During the event people could vote for best talks, so that the best speakers could win prizes from the sponsors (Sketch, Jet Brains and Tesla Amazing). Results were announced after the Panel; my talk was voted second best and 1st place was awarded to UX & robotics: bridging the gap by Nina @METiger.

After that we had a quick celebration with drinks provided by organizers, and it was over! I would be glad if it was couple days longer; also I’ve heard stories all day about UXcamp Berlin, which as far as I understand is 2 days long with something like 10 tracks. The quality of talks in Eindhoven was really good, wish I could have attended them all.

I have now a much better understanding of the UX trends and situation in Europe, as well as many valuable connections. TODO for next time I attend this kind of event is to make business cards; for now I had to improvise and use Tesla paper from the goodie bag for exchanging contacts.

UXcampNL16 trip report

FAD and Flock to Fedora 2016

Brace yourselves, this is going to be a long one! In the past 2 weeks I’ve been traveling a lot: first to Westford, US for Design Team Fedora Activity Days 2016 and then to Krakow, Poland for Flock to Fedora 2016.

FAD July 29-31, 2016

This year part of the Fedora Design team met in Westford, MA. Mo Duffy gathered together Sirko Kemter (gnokii),  Marie Nordin (riecatnor), me, Chris Roberts (croberts) and  Radhika Kolathumani (radhikak). FAD is a mini-conference focused on recruiting (and enabling the recruitment of) new designers to Fedora via the Fedora Badges and Fedora Hubs projects.

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Day 1

On the first day we did a lot of design team planning and preparations for the next day, for which an Inkscape bootcamp / workshop was scheduled. Everybody mentioned above + Ryan Lerch and Justin Flory were present (Ryan and Justin for a bit via Bluejeans). There was a lot on our agenda: newcomers, Pagure migration, status of ticket queue, meeting times, badges, distribution related design, CommOps thread. We managed to actually discuss most of it.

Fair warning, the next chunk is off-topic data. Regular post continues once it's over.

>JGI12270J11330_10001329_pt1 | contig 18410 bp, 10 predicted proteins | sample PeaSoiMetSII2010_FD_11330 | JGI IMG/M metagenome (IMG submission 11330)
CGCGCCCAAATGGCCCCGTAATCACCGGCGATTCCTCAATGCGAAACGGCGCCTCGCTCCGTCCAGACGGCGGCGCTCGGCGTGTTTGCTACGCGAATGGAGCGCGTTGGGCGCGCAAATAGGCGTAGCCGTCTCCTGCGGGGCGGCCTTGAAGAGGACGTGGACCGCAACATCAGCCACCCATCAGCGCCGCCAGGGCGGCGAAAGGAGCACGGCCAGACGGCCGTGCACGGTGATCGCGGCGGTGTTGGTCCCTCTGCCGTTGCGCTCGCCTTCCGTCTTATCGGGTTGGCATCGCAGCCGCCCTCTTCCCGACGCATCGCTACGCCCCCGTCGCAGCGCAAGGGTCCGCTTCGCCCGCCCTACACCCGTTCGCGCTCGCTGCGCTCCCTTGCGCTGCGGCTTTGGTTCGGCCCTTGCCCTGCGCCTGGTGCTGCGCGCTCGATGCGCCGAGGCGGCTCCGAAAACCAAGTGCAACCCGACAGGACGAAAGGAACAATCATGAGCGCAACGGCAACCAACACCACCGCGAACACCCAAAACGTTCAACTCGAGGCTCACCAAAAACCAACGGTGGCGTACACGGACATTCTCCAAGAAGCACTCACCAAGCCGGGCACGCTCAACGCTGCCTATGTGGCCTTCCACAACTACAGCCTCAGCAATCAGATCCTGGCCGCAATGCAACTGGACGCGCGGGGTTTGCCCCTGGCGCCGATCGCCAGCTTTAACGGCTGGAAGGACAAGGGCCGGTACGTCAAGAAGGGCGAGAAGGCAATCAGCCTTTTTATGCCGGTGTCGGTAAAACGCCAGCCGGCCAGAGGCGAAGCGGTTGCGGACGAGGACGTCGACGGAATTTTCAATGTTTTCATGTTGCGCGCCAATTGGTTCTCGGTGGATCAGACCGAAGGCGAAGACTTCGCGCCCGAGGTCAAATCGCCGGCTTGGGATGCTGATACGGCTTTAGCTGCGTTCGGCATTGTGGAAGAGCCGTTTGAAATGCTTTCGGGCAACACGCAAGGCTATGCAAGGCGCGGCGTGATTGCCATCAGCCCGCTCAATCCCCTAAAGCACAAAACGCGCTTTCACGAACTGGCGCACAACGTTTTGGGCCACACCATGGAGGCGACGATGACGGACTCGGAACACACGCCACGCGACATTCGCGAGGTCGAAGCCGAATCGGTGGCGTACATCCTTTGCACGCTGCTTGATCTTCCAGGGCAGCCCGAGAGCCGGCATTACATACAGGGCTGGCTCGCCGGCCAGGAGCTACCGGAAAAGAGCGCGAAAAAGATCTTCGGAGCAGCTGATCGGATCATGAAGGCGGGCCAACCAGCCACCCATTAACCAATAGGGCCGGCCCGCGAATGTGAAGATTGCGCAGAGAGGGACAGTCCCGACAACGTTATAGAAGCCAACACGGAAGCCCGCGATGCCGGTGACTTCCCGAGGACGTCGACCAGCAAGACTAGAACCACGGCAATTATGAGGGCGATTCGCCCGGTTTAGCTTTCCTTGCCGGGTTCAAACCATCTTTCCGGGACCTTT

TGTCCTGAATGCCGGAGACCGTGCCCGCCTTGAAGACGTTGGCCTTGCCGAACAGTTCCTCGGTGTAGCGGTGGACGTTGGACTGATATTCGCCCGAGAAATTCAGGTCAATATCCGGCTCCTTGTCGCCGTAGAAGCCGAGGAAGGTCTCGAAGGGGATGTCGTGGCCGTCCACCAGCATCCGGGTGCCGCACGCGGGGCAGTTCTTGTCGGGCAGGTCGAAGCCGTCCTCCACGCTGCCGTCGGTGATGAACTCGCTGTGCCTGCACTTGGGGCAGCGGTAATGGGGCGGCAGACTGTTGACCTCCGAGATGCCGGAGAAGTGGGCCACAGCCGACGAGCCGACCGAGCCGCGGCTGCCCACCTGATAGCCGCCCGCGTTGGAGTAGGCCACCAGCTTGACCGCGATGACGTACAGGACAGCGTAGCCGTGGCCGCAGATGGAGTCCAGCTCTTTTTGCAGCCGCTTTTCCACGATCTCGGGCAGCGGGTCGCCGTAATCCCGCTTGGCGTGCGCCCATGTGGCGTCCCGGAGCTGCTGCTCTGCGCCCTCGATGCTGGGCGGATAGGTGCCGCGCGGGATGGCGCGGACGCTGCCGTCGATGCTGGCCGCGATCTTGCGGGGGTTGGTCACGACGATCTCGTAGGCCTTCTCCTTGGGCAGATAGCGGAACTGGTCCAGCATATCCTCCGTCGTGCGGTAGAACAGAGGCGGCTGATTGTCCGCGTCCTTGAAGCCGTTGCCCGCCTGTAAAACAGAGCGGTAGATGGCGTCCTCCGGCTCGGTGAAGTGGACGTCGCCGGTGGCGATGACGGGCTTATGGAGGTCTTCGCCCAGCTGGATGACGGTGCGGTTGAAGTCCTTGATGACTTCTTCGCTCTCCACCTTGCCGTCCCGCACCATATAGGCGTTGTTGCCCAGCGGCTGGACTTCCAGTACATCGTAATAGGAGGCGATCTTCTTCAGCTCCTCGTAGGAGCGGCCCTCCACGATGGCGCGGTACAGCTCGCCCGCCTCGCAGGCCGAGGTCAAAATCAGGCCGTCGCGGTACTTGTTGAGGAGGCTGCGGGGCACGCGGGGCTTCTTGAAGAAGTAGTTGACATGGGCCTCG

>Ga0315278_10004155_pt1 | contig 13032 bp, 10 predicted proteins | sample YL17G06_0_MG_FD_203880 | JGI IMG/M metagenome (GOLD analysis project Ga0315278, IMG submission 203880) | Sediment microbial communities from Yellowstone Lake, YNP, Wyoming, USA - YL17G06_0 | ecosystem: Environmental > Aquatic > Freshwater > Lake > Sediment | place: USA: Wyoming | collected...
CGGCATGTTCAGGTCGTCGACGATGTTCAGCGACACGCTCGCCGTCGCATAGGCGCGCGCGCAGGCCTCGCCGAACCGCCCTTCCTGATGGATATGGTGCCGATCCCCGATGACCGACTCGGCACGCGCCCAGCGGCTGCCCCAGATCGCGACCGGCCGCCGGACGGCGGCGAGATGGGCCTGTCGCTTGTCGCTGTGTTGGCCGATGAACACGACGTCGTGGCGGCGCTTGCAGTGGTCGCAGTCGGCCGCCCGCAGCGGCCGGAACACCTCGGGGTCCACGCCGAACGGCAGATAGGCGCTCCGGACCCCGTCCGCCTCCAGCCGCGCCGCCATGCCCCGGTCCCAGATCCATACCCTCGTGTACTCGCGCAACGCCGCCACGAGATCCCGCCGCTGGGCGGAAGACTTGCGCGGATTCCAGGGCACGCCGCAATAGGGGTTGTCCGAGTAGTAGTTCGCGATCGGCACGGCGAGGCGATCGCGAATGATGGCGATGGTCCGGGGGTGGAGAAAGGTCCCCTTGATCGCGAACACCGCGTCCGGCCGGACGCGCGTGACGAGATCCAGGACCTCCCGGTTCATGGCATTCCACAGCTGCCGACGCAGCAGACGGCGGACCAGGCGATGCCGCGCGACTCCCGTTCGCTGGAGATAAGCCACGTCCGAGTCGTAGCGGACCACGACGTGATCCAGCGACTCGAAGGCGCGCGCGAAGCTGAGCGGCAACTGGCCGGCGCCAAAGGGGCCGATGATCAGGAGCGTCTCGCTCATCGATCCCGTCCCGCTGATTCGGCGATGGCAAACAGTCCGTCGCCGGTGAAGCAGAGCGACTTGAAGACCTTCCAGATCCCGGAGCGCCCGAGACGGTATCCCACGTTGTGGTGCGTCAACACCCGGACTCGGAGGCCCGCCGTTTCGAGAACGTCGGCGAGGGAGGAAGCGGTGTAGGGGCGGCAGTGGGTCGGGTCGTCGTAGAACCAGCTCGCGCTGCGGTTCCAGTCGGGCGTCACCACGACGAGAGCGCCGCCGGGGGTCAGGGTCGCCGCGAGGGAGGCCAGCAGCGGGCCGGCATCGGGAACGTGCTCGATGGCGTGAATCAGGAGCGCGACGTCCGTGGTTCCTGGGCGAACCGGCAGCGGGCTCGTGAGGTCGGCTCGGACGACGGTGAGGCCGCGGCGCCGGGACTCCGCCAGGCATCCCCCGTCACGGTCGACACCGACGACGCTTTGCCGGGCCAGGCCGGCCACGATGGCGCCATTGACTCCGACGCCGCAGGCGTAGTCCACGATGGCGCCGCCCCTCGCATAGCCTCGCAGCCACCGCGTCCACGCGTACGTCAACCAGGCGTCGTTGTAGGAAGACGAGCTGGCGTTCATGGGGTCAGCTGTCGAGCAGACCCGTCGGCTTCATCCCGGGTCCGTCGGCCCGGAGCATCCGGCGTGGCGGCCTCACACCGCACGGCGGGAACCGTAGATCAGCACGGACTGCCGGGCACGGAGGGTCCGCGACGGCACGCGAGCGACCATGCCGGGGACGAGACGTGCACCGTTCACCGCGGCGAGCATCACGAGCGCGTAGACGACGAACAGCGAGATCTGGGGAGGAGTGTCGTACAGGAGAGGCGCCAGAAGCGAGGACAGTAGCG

We talked a lot about newcomers and criteria of becoming a Design Team member. First of all it seems that there are not enough tickets for them or they might be unable to choose the appropriate ones. We decided that it makes sense to assign each newbie a mentor, as well as tag newbie tickets appropriately. Defining a number of tickets needed to be accepted into the Design team needs to be combined with their difficulty: for instance, changing a number on a badge != designing a logo from scratch.

Meeting times need to be different in Western and Eastern hemispheres, the idea being that we could read through each others meeting minutes at start of our own meets.

We need to ‘unseparate’ distro design queue from the trac tickets and have them all together in one place, so the former are more visible. The same goes for badges: we decided that it would be a good idea to have a separate badges meeting and clean up the ticket queue at least once a month.

We also talked about swag and need for design team overview over printed matters, since it is crucial to choose the right files for printing in order to maintain quality. Looks like more communication is needed here between different teams in Fedora. Sometime during this discussion Marie and I took a little break to go through badges trac and choose the ones appropriate for the workshop next day. 30 people were registered, so we went through all of them to have a good number.

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Later that day we got supplies for our event and had a lovely dinner.

Day 2